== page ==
Among the biggest risers on the S&P 500 on Monday January 25 was Johnson & Johnson ($JNJ), popping some 1.49% to a price of $165.98 a share with
some 9.73 million shares trading hands.
Starting the day trading at $165.01, Johnson & Johnson reached an intraday high of $166.09 and hit intraday lows of $163.66. Shares gained $2.43 apiece by day’s end. Over the last 90
days, the stock’s average daily volume has been n/a of its 2.63 billion share total float. Today’s action puts the stock’s 50-day SMA at $n/a and 200-day
SMA at $n/a with a 52-week range of $109.17 to $165.16.
Johnson & Johnson is the world’s largest and most diverse healthcare firm. Three divisions make up the firm: pharmaceutical, medical devices and diagnostics, and consumer. The drug and device groups represent close to 80% of sales and drive the majority of cash flows for the firm. The drug division focuses on the following therapeutic areas: immunology, oncology, neurology, pulmonary, cardiology, and metabolic diseases. The device segment focuses on orthopedics, surgery tools, vision care, and a few smaller areas. The last segment of consumer focuses on baby care, beauty, oral care, over-the-counter drugs, and women’s health. Geographically, just over half of total revenue is generated in the United States.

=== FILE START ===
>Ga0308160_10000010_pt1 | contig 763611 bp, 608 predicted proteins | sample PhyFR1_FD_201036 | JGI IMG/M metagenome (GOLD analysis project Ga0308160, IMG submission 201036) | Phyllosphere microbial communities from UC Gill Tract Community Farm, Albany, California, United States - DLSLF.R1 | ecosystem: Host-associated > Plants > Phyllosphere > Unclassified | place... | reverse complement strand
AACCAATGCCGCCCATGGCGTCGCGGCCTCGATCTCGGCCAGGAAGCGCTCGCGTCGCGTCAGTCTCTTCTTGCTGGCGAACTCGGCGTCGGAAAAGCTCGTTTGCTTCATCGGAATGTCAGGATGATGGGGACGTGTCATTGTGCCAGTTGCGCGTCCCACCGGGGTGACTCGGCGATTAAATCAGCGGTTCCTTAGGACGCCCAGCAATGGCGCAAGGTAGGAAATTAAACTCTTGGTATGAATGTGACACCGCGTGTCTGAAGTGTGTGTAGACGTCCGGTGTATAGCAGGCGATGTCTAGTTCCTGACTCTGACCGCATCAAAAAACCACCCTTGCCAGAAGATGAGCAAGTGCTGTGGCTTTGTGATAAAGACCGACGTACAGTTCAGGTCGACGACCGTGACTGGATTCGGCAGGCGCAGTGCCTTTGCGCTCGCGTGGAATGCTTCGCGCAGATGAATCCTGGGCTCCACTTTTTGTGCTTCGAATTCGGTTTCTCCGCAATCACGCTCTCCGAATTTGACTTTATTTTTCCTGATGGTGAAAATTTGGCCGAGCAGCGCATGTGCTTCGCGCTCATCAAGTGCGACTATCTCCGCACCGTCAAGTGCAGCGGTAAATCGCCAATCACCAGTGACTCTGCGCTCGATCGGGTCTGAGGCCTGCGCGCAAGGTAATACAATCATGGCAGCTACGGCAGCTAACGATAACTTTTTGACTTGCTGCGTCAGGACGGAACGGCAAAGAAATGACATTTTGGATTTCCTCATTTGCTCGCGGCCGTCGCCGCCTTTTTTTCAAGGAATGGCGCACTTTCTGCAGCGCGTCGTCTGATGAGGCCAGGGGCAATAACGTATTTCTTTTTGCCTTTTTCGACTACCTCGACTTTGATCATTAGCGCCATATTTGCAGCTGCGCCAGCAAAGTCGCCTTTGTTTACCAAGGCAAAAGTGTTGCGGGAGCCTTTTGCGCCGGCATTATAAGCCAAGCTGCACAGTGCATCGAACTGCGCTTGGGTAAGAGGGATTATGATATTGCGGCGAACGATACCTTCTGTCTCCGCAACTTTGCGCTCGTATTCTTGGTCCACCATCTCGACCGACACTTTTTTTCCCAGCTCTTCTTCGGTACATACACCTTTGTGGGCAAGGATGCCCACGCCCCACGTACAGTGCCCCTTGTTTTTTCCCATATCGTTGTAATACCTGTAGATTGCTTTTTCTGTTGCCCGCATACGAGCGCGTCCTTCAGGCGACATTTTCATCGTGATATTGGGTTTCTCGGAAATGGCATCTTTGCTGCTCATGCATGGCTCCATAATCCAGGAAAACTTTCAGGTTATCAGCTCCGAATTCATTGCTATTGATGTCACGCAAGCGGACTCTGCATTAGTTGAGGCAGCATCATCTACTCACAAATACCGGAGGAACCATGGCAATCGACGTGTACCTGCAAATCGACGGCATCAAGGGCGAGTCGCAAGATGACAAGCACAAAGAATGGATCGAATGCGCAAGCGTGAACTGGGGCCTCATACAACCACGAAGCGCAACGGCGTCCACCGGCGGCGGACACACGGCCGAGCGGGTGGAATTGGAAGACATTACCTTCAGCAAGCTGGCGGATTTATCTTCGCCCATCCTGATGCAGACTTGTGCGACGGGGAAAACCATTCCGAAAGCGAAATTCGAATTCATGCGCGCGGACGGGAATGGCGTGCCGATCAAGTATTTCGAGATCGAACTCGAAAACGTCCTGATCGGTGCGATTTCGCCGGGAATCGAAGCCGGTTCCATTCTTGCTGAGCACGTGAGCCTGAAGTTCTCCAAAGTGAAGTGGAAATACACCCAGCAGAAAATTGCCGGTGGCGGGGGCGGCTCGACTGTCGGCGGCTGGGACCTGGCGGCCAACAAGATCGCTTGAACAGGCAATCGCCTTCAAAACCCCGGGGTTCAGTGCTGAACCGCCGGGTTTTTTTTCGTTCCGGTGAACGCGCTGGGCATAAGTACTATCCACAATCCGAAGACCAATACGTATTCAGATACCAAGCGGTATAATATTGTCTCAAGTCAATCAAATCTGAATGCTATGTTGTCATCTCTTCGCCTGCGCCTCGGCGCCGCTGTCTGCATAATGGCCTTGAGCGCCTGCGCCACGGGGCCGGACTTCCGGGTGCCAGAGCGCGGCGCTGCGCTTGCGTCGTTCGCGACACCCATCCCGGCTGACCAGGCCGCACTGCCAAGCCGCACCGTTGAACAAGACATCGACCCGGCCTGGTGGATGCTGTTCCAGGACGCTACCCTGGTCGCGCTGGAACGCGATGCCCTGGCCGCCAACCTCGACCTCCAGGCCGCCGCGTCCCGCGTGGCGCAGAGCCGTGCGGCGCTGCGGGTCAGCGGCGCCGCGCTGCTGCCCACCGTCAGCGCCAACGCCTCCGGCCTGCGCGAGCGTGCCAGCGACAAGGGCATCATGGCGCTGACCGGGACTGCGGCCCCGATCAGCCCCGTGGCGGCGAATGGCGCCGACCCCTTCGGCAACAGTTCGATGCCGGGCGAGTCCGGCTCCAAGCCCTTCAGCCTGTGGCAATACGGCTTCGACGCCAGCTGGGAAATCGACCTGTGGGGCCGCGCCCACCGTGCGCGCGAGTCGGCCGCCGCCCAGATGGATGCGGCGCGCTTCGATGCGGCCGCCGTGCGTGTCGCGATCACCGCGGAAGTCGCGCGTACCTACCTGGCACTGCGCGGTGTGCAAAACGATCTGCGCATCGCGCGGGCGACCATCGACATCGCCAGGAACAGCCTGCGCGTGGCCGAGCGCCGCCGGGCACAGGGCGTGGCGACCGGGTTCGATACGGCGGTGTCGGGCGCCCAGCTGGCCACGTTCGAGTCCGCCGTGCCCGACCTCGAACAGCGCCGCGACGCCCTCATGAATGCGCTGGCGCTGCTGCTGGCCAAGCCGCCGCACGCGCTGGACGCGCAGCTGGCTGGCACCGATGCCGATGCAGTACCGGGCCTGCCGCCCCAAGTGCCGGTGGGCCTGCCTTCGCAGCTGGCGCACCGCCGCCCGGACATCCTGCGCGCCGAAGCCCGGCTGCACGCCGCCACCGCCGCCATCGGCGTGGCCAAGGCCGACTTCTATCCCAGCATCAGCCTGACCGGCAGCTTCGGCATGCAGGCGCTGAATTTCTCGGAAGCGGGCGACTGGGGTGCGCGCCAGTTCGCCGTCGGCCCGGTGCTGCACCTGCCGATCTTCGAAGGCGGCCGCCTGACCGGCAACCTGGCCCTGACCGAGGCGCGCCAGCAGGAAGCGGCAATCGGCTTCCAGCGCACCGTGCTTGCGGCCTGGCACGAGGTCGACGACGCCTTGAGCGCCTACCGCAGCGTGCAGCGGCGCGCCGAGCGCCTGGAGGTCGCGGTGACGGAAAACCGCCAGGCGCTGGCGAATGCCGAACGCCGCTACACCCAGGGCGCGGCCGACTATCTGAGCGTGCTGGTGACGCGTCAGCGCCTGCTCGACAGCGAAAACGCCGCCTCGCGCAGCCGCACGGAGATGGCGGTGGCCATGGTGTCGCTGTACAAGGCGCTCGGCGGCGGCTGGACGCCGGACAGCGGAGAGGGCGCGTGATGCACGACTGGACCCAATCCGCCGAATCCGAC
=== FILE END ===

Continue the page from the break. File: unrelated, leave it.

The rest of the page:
Johnson & Johnson has its corporate headquarters located in New Brunswick, NJ and employs 132,200 people. Its market cap has now risen to $436.95 billion after today’s trading, its P/E
ratio is now n/a, its P/S n/a, P/B 6.78, and P/FCF n/a.
You can find a complete fundamental analysis of this stock at our For a complete fundamental analysis analysis of Johnson & Johnson, check out Stock Valuation Analysis tool for JNJ.
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The Dow Jones Industrial Average (DJIA) is the most visible stock index in the United States, but that doesn’t make it the best. In fact, the industry standard for market watchers and institutional
investors in gauging portfolio performance is the S&P 500.
The DJIA relies on just 30 stocks as a sample of large- and mega-cap firms, dwarfed by the 500 contained in the S&P 500, and it also weights its returns using an outdated and flawed price-weighting
method. The S&P 500’s weighting is based on market cap, making it a much better representation of actual market performance for large- and mega-cap stocks.
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All data provided by QuoteMedia and was accurate as of 4:30PM ET.
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